In the summer of 1890, state leaders across Mississippi met with the intention of preventing Black people from voting within the state.
“We came here to exclude the Negro,” Mississippi Constitutional Convention President Sol S. Calhoun declared over a century ago. “Nothing short of this will answer.”
During this fateful convention, the state leaders drafted and passed a state constitution that effectively blocked the political power of the newly enfranchised, formerly enslaved Black Mississippians. More than 130 years later, the law continues to impact roughly 16% of Mississippi Black voting-age population.
In Mississippi and across the US, millions of people with prior felony convictions are blocked from voting after they are released from prison. The policy disproportionately impacts Black people and other people of color –– the communities most impacted by mass incarceration, over-policing and more.
What Happened When We Voted
When Black people successfully won the right to vote after the Civil War and enslavement, things changed quickly at the state and national levels. In 1870, Black voters helped elect Hiram Revels to the US Senate –– the first African American to serve in the federal chamber. Two decades later, white delegates wielded new forms of systemic oppression to block the ballot for thousands of Black people.
Because of the newly-passed 15th Amendment –– which prohibited states from blocking a person’s access to the ballot based on their race –– the delegates crafted a plan that used poll tax, literacy tests, and disqualified anyone with felony convictions from voting.
The felonies and crimes to be disqualified were handpicked, though, based on what the delegates thought Black people would be more likely commit and get caught for. Burglary, bribery, arson, theft, embezzlement were among the selected crimes, robbery and murder were not.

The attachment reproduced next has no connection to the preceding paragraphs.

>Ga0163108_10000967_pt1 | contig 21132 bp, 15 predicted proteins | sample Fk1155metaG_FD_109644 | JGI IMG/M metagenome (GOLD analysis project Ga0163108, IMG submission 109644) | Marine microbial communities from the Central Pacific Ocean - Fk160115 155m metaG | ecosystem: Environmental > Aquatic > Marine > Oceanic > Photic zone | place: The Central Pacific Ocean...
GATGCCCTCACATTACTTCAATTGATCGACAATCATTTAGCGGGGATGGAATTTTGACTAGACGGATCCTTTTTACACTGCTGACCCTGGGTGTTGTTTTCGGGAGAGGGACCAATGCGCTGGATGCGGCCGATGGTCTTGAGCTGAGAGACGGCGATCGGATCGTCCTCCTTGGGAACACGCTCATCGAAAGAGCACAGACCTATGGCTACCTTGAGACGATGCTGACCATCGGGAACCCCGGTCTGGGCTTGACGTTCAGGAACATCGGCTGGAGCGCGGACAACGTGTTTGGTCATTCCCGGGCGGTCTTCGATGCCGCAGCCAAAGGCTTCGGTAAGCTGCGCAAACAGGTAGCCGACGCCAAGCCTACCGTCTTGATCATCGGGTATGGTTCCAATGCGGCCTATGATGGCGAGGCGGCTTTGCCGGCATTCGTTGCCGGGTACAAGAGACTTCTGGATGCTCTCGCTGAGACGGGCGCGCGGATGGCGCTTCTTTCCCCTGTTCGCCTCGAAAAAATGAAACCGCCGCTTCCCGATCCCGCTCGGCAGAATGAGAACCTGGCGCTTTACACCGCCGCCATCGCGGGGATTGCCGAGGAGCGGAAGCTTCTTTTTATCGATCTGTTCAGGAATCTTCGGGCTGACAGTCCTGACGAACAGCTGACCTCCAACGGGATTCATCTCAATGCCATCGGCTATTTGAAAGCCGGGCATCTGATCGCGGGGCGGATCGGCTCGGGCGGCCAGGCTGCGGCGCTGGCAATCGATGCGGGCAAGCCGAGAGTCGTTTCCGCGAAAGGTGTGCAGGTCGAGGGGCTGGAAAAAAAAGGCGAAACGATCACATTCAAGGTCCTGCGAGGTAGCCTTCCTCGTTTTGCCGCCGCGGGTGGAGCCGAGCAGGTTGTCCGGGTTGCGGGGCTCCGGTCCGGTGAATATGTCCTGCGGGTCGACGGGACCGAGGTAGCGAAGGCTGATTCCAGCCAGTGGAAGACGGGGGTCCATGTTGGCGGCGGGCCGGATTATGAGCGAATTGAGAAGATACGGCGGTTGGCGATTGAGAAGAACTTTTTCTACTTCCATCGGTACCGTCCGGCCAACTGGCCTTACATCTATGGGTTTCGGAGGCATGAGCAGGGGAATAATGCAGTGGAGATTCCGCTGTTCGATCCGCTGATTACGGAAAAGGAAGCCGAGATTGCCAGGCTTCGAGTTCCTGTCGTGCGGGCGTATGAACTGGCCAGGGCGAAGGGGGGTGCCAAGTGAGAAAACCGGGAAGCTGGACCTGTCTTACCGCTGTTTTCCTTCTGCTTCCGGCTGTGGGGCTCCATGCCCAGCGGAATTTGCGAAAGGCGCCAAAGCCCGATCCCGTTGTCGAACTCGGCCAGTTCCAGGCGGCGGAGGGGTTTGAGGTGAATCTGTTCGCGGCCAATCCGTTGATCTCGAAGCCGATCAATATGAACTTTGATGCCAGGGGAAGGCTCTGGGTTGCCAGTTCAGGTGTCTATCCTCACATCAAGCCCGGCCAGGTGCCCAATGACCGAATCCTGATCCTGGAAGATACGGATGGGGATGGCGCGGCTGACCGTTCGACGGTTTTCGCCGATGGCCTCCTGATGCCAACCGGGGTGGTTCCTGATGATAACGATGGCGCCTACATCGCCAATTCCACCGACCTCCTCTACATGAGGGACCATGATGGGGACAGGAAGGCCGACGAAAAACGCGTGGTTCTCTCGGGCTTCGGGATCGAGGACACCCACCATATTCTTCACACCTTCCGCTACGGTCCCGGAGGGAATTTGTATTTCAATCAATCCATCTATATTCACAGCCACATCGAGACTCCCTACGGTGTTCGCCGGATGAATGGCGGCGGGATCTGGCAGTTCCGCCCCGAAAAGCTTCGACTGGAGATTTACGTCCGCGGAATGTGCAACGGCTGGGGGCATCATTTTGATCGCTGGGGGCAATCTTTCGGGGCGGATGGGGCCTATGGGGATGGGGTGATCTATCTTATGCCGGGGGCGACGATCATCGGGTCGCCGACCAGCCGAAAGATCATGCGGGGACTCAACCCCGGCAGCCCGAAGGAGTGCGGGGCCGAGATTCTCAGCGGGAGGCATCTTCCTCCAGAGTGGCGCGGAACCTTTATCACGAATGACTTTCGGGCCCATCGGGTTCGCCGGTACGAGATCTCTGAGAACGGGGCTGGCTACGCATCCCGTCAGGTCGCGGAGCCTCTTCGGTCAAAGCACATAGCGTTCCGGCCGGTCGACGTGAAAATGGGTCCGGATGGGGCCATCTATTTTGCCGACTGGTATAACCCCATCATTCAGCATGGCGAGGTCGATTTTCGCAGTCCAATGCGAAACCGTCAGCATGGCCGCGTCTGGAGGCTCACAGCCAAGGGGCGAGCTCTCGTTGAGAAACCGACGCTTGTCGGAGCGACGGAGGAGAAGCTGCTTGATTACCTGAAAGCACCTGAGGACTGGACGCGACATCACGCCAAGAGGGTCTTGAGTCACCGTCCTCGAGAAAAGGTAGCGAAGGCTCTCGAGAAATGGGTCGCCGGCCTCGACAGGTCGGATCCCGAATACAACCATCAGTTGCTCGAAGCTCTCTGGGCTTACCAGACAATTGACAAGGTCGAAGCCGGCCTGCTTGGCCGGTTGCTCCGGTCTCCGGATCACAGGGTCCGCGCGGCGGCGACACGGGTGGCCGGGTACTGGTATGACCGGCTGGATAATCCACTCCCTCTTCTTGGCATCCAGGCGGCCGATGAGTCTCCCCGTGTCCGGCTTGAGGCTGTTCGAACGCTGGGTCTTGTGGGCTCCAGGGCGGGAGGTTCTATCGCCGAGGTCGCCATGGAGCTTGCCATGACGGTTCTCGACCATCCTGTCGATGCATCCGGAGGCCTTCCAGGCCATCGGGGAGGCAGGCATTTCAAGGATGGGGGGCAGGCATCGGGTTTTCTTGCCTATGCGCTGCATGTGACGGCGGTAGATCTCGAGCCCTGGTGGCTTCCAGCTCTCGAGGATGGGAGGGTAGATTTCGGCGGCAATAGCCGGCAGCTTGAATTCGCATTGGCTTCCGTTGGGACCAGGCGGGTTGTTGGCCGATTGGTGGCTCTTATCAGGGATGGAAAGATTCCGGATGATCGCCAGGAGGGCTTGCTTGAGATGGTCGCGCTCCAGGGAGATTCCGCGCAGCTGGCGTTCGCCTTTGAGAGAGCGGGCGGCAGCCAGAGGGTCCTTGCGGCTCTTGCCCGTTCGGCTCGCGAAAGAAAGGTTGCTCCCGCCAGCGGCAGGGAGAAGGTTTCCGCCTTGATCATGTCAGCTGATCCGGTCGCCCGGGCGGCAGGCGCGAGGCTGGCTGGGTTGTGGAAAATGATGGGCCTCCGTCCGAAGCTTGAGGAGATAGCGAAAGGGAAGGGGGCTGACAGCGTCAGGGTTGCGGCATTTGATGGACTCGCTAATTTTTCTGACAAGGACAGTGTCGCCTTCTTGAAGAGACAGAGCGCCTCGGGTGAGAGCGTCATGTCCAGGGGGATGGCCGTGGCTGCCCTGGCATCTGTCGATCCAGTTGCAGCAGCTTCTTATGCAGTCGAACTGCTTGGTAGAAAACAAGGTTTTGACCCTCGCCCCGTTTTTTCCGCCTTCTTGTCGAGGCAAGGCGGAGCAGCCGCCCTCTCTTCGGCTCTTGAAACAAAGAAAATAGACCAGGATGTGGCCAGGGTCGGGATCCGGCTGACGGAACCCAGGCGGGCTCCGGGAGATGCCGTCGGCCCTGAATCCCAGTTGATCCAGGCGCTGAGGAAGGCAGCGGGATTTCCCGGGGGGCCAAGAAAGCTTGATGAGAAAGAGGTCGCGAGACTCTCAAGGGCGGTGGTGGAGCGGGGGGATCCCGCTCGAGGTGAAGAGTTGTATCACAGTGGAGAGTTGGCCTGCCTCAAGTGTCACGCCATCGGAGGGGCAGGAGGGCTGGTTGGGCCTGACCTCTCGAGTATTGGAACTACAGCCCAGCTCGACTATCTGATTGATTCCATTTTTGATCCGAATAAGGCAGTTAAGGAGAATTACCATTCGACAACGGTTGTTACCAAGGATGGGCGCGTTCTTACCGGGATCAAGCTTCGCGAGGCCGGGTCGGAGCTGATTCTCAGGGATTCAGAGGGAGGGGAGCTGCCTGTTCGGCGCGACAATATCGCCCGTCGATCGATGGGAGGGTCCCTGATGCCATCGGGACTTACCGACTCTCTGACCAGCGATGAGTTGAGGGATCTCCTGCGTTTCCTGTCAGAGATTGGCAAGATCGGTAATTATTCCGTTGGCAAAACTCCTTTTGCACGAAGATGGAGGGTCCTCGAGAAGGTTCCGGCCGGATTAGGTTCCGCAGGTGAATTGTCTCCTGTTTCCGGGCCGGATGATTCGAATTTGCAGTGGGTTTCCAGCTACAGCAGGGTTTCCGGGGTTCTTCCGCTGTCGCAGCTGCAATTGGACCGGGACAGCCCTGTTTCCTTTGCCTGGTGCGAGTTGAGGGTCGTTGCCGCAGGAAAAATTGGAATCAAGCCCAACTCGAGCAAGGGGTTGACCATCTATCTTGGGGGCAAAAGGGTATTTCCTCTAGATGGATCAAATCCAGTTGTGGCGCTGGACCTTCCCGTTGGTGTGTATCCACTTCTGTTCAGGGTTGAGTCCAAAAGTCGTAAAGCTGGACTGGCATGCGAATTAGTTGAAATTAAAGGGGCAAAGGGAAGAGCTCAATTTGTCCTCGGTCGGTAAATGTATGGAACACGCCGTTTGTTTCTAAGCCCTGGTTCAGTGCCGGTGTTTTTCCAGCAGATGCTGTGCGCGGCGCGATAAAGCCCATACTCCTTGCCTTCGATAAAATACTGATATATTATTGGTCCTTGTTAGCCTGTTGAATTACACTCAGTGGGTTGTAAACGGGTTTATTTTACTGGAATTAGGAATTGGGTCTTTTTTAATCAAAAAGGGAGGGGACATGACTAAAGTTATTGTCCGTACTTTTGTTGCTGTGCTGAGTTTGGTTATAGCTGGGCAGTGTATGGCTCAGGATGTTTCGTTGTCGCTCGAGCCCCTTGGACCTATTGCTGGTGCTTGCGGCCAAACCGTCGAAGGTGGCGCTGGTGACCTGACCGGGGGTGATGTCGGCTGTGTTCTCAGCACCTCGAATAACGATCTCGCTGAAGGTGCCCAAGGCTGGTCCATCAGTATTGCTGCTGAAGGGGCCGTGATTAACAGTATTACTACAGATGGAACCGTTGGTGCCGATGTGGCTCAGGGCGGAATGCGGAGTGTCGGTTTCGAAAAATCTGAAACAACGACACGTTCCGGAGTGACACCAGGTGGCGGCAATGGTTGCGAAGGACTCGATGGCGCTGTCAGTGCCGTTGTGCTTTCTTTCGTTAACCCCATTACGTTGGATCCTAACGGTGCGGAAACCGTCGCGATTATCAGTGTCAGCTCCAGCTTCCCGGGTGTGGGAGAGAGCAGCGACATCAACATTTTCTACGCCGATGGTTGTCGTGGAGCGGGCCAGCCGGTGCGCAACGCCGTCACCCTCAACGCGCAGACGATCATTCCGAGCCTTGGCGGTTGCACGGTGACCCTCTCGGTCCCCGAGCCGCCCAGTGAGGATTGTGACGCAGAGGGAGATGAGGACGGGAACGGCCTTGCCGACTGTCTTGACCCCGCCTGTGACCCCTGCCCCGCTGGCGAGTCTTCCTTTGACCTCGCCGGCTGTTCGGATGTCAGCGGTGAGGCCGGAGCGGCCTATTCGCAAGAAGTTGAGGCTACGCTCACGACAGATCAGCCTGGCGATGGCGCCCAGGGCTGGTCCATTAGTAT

The legacy of the 1890 Mississippi Constitutional Convention is still seen and felt.
Despite the state having the highest concentration of Black voters, Mississippi has not elected a Black person to statewide office in over a century. It was also among the states with the lowest voter turnout in 2020.
Black people in Mississippi make up about a third of eligible voters in the state, but represent more than half of the 235,152 who can’t vote because of a felony conviction, The Guardian reported.
According to The Sentencing Project, Mississippi has the highest rate of disfranchisement based on felony conviction with more than one in 10 voters disqualified.
Advocates across the state are working to get people registered and knowledgable about their rights.
Check out these organizations doing the work in Mississippi and in the South.